When I see images of the recent Malaysia Airlines disaster I cry. I felt even more moved today when I saw the cavalcade of hearses taking the bodies to somewhere in Holland to be identified. I didn't know anyone on this flight, nor am I connected or related to those who lost their lives in any way. So why am I feeling like this?
Is it because I've been to Holland many times, have lived there, have many friends there, my son lives there?
Is it because I'm a traveller and frequently use planes to get around?
Is it because there were so many Australians among the dead?
Is it because I have flown Malaysia Airlines many times and they fly into my home city of Adelaide?
It's probably all of these things on some sub-conscious level, but from the outset of this disaster I have been quite frankly gob-smacked at the stupidity and callousness of those who shot this plane down, and patrolled the fields of death in eastern Ukraine like cowboys. Keeping those with authority and expertise from properly investigating the site, picking through the ruins, standing on the tail of the downed plane, removing parts of the plane from the scene, displaying souvenirs of the dead passengers, looting their belongings, and most offensively of all leaving bodies out in the elements and then dragging them around when it finally occurred to them that they should do something about it.
I just find this whole litany of ignorant activity beyond the pale for the 'civilised world' of 2014. This is Europe for heaven's sake. Where is the respect for the dead? Where's the sorrow? Or an apology even? It doesn't matter who did it - Russian backed separatists or other Ukrainians - no one involved has expressed sorrow or regret for the death of 300 innocent people who had nothing to do with this conflict. But I guess I'm not surprised at that. What has amazed and shocked me is the fact that the guns weren't buried and disagreements put aside immediately to take proper care of the dead. Instead both sides maintained a stand-off, played the blame game, rifled through the possessions of those they'd killed, and left bodies to rot in the sun. The world watched (well I did anyway) in disbelief and tears.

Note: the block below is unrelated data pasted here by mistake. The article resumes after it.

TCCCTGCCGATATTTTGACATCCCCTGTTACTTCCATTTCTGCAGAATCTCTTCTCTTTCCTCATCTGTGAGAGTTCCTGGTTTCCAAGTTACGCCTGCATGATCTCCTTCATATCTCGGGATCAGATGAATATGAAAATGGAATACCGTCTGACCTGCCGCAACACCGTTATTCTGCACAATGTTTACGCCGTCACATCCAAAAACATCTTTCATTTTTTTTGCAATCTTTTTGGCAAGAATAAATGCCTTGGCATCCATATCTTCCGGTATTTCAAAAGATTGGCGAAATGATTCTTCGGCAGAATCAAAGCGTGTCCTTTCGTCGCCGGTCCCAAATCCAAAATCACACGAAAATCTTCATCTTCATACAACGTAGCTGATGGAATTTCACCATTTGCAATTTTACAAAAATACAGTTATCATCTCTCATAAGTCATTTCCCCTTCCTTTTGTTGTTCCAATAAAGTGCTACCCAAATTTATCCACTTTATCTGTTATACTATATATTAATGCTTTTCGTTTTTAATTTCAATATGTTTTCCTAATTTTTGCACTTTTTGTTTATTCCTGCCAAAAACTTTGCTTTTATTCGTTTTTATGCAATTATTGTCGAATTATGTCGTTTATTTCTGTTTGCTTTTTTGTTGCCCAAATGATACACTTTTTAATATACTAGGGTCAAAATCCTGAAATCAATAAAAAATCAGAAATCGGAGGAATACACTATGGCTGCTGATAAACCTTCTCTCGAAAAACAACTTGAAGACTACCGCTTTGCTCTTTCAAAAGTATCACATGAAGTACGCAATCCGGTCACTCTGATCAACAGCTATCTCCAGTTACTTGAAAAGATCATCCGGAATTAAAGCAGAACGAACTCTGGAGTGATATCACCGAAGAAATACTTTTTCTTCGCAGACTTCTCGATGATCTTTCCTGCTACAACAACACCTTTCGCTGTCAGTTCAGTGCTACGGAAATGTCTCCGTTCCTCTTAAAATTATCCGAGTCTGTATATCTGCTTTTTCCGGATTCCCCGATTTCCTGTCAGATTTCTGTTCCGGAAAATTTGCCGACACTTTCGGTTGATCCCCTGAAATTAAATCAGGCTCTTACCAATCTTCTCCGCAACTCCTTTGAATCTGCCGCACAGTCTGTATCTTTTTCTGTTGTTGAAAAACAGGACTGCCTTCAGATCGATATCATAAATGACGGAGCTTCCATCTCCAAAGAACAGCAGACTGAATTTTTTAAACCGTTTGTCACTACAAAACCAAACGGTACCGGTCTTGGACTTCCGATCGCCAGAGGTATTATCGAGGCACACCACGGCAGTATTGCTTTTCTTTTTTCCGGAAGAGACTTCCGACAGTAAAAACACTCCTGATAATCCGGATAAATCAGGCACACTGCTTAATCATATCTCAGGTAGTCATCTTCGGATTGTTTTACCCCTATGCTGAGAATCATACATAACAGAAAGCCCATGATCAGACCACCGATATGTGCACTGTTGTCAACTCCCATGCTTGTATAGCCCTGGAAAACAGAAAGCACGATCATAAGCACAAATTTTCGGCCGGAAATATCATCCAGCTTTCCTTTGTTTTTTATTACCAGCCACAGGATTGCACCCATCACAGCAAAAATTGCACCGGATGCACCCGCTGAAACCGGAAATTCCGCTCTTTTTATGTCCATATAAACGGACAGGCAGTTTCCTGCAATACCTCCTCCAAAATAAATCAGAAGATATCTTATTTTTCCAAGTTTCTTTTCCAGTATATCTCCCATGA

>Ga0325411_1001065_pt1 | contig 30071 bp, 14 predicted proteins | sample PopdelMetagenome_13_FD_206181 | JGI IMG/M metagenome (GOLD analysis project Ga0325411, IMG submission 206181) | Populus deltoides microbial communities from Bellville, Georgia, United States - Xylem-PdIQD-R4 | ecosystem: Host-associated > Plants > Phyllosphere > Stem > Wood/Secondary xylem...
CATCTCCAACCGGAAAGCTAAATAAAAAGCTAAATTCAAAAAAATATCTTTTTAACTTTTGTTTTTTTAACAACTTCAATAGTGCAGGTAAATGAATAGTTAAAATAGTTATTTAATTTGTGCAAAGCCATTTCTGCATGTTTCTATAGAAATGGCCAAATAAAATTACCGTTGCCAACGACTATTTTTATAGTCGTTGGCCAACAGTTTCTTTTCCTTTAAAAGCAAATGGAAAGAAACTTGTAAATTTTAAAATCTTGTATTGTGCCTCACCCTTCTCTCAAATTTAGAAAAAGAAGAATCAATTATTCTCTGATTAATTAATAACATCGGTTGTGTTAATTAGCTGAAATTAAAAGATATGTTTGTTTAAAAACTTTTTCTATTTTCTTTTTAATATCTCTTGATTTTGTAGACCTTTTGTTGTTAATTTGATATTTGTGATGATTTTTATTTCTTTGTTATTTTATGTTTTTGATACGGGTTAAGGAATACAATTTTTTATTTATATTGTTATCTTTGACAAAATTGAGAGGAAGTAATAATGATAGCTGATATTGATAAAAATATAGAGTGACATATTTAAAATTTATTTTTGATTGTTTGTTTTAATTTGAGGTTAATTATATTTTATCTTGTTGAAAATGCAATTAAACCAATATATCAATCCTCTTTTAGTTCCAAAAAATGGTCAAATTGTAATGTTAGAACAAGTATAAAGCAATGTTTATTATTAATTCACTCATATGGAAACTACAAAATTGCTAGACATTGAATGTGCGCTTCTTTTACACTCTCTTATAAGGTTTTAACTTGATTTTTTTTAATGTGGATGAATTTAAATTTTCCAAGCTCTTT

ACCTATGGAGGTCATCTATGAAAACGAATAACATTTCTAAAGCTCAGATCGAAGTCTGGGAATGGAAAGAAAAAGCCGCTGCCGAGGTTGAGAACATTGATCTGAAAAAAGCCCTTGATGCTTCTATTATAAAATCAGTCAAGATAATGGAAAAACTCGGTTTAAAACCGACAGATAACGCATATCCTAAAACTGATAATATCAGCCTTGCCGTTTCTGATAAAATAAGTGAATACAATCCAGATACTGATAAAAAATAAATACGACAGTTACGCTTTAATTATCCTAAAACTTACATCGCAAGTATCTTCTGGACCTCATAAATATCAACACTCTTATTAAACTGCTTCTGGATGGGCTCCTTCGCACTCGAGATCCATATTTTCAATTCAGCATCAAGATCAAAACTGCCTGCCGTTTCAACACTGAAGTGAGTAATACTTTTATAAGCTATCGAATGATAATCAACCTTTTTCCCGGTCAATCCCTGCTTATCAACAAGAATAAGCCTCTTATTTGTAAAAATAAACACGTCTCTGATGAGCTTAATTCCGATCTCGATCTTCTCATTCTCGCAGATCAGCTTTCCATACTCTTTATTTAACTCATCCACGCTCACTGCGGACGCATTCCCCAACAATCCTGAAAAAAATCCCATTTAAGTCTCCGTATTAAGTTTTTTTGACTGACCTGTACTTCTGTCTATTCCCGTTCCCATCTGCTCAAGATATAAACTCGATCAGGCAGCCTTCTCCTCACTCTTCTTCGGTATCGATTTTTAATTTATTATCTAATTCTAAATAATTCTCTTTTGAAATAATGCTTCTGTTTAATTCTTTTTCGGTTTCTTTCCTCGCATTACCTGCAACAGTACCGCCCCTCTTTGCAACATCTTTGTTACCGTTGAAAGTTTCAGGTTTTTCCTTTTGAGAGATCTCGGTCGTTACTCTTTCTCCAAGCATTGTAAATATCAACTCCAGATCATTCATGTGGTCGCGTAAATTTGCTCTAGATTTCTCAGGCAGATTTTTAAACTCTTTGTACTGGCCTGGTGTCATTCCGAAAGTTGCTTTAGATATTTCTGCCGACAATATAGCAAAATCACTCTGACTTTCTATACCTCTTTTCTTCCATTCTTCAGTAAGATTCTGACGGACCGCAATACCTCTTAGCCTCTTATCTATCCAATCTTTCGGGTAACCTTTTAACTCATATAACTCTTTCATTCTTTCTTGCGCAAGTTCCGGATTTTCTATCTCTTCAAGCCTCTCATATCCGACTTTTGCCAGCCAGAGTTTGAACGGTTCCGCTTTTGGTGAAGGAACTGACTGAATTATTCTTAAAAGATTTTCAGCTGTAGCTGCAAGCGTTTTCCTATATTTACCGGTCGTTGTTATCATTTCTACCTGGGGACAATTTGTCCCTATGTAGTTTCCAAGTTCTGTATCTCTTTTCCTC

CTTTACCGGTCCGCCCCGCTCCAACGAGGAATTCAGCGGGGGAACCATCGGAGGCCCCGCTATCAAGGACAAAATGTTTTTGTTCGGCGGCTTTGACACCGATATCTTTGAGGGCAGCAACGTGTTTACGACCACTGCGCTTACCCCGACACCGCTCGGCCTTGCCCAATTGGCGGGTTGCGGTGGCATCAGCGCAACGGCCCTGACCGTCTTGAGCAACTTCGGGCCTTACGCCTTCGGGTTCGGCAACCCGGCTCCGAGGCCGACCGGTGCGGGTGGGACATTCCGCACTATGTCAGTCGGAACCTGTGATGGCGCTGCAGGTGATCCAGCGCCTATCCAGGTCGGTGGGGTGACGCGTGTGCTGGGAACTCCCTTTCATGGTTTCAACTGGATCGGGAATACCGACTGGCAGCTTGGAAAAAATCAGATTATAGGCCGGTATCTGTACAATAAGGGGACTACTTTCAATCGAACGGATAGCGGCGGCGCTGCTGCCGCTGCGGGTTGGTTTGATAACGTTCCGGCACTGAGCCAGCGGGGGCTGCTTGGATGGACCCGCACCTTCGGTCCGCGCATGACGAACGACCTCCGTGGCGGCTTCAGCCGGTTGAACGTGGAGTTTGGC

But today we saw a different story. Each survivor was taken off a plane in Eindhoven by people in uniform in dignified and solemn fashion, and each of them rode alone in their own hearse through streets lined with people marking their passing in silence, shedding tears, and strewing flowers on the passing hearses. It didn't matter who they were or where they came from - they could have been Dutch or Australian or Malaysian. What mattered is they were human; they were like us, and this is how the dead should be treated.
Holland showed its class today. On behalf of the civil side of humanity they enacted a ceremony of great respect that showed that human lives are valued in a way they were not as they were left lying in the fields of eastern Ukraine.
So, as I watched the cavalcade carrying the unknown dead through the streets of Holland, I cried for a different reason. I cried because at last someone had realised how important these last rites are for all of us, not just for the families involved, and acted on it with dignity and grace. Bedankt Nederland (thanks Holland) for restoring some dignity to the world today.